A failed Ukrainian offensive would create fears that this war could continue indefinitely (Reuters)
The Spanish newspaper "El Confidisial" published a report saying that the Ukrainian front was temporarily halted after a counteroffensive that did not achieve the progress expected by some Western governments. In this case, fears are growing that this "stalemate" will demoralize Ukrainian forces.
The report's author, Monica Redondo, quoted the commander-in-chief of the Ukrainian armed forces, Valery Zaluzhny, as saying that as in World War I, "we have reached a level of technology that puts us at a standstill. There will probably be no deep progress."
Delayed military aid
Redondo quoted one of the soldiers named Jan Cipula as saying that the Ukrainian military operation did not produce the immediate results that were expected, explaining that one reason for this is that the West did not send military aid "on time," referring to Leopard tanks that arrived last spring.
"Ukraine's progress should not be underestimated. The Black Sea fleet was almost destroyed, and its remains were evacuated from Crimea. Ukrainian sailors also crossed the Dnieper River and set up a beachhead on the Russian side." According to him, "the enemy loses a record number of equipment and soldiers every day."
Pressure on Ukraine may increase
Before the start of the counteroffensive, Ukraine's Foreign Minister Dmytro Kuleba warned of the danger of putting all expectations on the results of the military operation, because if it fails, Western aid may become in doubt, and pressure may increase on Ukraine to negotiate with Russia to agree to stop the war.
According to Marc Kansian, senior advisor to the International Security Program at the Center for Strategic Studies, "a failed attack would create fears that this war will continue at its cost and suffering indefinitely."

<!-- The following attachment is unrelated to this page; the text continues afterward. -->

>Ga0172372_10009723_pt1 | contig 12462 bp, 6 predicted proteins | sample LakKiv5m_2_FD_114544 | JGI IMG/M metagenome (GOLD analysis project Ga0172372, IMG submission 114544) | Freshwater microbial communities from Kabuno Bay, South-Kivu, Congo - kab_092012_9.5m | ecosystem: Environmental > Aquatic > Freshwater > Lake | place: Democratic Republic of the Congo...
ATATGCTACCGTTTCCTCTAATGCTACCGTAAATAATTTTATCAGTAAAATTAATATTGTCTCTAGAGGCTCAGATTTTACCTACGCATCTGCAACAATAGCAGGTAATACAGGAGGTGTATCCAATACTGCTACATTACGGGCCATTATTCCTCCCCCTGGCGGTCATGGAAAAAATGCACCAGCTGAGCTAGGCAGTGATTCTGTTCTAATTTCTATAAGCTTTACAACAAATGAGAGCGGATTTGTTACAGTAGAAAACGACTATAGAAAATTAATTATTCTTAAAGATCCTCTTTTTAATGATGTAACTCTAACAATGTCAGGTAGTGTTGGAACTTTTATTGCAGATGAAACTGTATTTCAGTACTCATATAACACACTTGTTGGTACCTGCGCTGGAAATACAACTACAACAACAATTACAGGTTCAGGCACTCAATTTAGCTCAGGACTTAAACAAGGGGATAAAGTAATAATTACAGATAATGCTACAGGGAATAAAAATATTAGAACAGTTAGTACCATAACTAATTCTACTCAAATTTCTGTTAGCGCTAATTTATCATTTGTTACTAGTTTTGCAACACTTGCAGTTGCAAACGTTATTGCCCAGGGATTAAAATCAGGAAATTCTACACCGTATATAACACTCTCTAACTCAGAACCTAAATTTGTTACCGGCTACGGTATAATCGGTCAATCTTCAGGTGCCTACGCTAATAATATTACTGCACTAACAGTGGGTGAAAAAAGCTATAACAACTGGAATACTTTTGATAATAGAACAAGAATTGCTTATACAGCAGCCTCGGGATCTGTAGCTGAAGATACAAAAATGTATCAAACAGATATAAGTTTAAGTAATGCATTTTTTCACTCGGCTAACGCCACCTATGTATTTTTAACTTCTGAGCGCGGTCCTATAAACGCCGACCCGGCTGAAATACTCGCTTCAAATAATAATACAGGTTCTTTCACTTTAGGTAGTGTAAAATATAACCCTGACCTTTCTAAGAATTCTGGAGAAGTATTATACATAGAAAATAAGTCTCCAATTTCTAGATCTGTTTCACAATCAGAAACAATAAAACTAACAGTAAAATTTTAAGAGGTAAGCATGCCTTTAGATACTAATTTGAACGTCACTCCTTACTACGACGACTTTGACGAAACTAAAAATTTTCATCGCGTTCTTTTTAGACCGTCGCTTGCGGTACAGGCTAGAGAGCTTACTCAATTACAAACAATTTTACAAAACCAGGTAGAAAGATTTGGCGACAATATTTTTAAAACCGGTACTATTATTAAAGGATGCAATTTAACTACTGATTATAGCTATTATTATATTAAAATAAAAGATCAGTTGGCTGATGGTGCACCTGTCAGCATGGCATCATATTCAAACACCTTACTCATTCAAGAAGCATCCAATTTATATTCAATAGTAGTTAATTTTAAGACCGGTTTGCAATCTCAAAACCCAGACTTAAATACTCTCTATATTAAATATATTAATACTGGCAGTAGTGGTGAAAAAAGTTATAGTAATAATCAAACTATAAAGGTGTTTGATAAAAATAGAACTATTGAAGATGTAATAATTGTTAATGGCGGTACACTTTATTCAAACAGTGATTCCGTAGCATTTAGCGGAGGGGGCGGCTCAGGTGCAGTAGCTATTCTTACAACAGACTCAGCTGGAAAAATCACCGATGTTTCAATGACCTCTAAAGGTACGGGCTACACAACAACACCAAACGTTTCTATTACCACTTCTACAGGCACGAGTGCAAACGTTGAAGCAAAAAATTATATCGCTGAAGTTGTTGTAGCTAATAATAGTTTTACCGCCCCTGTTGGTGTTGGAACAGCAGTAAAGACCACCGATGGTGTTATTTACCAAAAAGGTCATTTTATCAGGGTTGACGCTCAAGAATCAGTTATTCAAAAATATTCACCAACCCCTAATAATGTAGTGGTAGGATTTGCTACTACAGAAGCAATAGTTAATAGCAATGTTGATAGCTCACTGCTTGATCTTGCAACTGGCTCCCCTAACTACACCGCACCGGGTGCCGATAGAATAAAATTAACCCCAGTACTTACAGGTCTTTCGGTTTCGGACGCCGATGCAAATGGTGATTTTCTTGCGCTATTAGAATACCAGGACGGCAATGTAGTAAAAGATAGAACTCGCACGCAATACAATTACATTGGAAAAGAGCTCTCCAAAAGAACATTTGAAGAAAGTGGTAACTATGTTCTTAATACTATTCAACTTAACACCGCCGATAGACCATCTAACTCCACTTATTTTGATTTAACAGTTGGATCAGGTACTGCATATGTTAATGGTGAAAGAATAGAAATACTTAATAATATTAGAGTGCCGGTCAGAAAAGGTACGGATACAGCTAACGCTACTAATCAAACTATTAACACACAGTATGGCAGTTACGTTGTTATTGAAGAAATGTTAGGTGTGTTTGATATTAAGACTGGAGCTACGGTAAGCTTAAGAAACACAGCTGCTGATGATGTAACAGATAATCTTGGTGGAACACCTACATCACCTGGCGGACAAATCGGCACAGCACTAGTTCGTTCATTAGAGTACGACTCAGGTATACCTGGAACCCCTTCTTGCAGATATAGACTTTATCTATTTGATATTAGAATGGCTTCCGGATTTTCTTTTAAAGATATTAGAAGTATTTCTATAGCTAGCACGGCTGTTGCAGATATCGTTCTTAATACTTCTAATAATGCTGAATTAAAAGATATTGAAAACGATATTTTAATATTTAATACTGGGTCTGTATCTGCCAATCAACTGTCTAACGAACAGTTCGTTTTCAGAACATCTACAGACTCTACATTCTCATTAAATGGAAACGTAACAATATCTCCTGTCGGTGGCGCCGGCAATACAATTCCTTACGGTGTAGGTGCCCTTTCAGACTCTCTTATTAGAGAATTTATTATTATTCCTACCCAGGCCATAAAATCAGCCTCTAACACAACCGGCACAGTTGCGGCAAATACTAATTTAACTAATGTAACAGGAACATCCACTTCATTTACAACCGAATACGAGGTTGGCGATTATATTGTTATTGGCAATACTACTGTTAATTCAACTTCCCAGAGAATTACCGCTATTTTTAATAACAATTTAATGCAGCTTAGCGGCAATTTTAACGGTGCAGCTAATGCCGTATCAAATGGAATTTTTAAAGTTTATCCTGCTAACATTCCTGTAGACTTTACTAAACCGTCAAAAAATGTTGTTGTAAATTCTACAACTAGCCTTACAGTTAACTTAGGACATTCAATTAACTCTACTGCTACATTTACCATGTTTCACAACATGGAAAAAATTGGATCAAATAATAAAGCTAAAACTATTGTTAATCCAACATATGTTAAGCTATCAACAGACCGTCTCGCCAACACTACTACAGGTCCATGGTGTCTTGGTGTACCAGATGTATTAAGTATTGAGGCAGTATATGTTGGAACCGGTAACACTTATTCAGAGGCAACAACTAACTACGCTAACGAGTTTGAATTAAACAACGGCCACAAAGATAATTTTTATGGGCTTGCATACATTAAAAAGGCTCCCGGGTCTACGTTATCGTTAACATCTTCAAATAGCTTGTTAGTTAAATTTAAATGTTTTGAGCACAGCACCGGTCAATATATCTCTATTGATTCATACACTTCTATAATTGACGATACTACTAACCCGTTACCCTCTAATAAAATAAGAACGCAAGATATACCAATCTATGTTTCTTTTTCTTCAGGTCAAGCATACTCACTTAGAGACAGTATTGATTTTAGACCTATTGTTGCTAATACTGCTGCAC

Since the beginning of the war, the Ukrainians – the army and the people – have been characterized by very high morale and great hope that they can defeat Russia and regain their territory.
But Liana Fix, a historian, political scientist and security expert at the Council on Foreign Relations, noted that "the stalemate is of course frustrating for Ukrainian forces, especially as Russia is preparing mine belts that negate Ukraine's technological advantages and rocket attacks in winter."
For the West and Ukraine, this moment means preparing for a long war that could stretch into 2024 or 2025, failing to halt Russia's advance through a successful counteroffensive and forcing Russia to negotiate.
The report said the conflict is likely to continue, saying the latest reports from the Institute for the Study of War indicate that Russia has made greater achievements on the front line than Ukraine despite the high number of casualties. Israel's war against the Islamist group Hamas has also distracted Western powers.
Features of the current situation
Analysts are focusing on arms shipments destined from the United States and Europe to Ukraine. Some analysts point out that the current "stalemate" is due to the fact that much aid has not arrived in time.
According to Commander Valerie Zaluzhni, there are other factors that explain the current situation on the battlefield: while reconnaissance drones are a strategic tool for terrain analysis, they have made large-scale surprise attacks impossible. This was Ukraine's trump card last year, when it retook Kharkiv in an operation the Russians did not expect.
Jamming GPS signals on an unprecedented scale also hampers Ukraine's ability to use Western-provided high-precision munitions, which rely on the system. Finally, it has been extremely difficult for Ukrainian forces to break through Russian defensive lines, which have been prepared for months and backed by deep minefields that prevent automated maneuvers on the ground.
What Ukraine fears most
The morale of Ukrainian troops, both in harsh battles such as the battles of Bakhamout and in other battles in the south and east of the country, is the main factor that characterized the almost first two years of the war. However, what military analysts and Ukraine fear most is that the stalemate in the war will halt military aid from the United States and Europe.
Russia, says Redondo, faces a similar challenge but is helped by other allies, and analyst Liana Fix explains that "Moscow is taking heavy losses in ammunition and troops, but it can count on the support of North Korea and Iran, has increased its budget and shifted its economy towards military production, giving it an advantage in the availability of resources."
Source: Spanish Confederation